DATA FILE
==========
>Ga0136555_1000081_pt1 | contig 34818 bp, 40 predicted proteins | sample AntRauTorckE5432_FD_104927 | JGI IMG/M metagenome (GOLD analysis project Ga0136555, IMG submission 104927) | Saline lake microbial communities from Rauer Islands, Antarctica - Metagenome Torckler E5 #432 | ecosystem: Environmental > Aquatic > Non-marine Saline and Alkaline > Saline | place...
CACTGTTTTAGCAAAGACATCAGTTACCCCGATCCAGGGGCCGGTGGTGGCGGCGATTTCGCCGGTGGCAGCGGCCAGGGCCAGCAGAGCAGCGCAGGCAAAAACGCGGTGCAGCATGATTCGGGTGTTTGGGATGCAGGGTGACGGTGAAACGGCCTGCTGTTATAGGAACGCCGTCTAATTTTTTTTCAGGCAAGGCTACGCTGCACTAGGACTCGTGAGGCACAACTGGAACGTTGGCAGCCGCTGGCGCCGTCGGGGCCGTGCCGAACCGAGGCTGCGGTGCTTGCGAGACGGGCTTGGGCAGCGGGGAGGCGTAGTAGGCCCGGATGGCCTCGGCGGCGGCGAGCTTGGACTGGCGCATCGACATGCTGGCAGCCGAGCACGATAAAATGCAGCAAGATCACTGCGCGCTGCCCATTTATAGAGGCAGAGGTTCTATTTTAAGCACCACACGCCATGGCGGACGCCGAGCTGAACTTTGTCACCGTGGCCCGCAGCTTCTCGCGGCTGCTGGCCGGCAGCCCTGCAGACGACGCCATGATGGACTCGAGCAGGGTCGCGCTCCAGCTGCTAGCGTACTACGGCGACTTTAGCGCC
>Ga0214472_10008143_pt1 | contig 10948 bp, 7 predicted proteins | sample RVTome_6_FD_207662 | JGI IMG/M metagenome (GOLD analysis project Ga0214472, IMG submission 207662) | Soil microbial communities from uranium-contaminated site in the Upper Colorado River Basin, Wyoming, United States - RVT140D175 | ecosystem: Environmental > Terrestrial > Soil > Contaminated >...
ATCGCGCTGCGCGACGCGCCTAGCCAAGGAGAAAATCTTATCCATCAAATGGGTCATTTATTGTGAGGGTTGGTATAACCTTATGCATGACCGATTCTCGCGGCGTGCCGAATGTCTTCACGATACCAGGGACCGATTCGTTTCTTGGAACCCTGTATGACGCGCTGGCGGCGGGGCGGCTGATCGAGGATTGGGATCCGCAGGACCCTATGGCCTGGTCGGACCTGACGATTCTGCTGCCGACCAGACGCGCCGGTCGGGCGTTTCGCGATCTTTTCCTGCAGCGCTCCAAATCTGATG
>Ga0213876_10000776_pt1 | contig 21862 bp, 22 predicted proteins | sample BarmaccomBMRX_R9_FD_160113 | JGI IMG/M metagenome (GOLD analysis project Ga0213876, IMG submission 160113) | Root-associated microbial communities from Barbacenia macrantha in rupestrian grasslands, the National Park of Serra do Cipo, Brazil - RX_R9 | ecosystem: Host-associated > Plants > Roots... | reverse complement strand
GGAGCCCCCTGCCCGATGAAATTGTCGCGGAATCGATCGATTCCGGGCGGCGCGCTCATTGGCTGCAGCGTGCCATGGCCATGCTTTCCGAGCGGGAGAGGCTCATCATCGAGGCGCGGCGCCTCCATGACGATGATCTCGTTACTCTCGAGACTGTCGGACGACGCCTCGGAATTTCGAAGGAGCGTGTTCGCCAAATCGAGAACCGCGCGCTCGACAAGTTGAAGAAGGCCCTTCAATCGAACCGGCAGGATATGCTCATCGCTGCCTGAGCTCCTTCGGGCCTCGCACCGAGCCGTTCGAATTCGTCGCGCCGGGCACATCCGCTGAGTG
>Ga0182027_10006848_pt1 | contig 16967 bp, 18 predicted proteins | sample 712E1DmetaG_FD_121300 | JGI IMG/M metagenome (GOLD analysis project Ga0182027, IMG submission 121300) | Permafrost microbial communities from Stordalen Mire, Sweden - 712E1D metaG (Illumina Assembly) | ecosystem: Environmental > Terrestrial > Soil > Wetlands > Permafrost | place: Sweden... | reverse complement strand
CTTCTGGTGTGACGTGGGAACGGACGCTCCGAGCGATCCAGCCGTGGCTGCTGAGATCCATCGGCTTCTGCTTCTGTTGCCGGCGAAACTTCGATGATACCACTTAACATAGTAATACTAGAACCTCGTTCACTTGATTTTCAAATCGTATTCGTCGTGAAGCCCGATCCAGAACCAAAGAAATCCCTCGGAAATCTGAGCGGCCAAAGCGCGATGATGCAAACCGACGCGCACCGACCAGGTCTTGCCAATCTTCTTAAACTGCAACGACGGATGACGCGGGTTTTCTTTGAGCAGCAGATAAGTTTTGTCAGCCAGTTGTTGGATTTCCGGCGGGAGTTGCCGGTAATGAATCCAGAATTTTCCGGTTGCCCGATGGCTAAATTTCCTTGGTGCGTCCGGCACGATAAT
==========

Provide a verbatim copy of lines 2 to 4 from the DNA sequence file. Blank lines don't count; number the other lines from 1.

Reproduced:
CACTGTTTTAGCAAAGACATCAGTTACCCCGATCCAGGGGCCGGTGGTGGCGGCGATTTCGCCGGTGGCAGCGGCCAGGGCCAGCAGAGCAGCGCAGGCAAAAACGCGGTGCAGCATGATTCGGGTGTTTGGGATGCAGGGTGACGGTGAAACGGCCTGCTGTTATAGGAACGCCGTCTAATTTTTTTTCAGGCAAGGCTACGCTGCACTAGGACTCGTGAGGCACAACTGGAACGTTGGCAGCCGCTGGCGCCGTCGGGGCCGTGCCGAACCGAGGCTGCGGTGCTTGCGAGACGGGCTTGGGCAGCGGGGAGGCGTAGTAGGCCCGGATGGCCTCGGCGGCGGCGAGCTTGGACTGGCGCATCGACATGCTGGCAGCCGAGCACGATAAAATGCAGCAAGATCACTGCGCGCTGCCCATTTATAGAGGCAGAGGTTCTATTTTAAGCACCACACGCCATGGCGGACGCCGAGCTGAACTTTGTCACCGTGGCCCGCAGCTTCTCGCGGCTGCTGGCCGGCAGCCCTGCAGACGACGCCATGATGGACTCGAGCAGGGTCGCGCTCCAGCTGCTAGCGTACTACGGCGACTTTAGCGCC
>Ga0214472_10008143_pt1 | contig 10948 bp, 7 predicted proteins | sample RVTome_6_FD_207662 | JGI IMG/M metagenome (GOLD analysis project Ga0214472, IMG submission 207662) | Soil microbial communities from uranium-contaminated site in the Upper Colorado River Basin, Wyoming, United States - RVT140D175 | ecosystem: Environmental > Terrestrial > Soil > Contaminated >...
ATCGCGCTGCGCGACGCGCCTAGCCAAGGAGAAAATCTTATCCATCAAATGGGTCATTTATTGTGAGGGTTGGTATAACCTTATGCATGACCGATTCTCGCGGCGTGCCGAATGTCTTCACGATACCAGGGACCGATTCGTTTCTTGGAACCCTGTATGACGCGCTGGCGGCGGGGCGGCTGATCGAGGATTGGGATCCGCAGGACCCTATGGCCTGGTCGGACCTGACGATTCTGCTGCCGACCAGACGCGCCGGTCGGGCGTTTCGCGATCTTTTCCTGCAGCGCTCCAAATCTGATG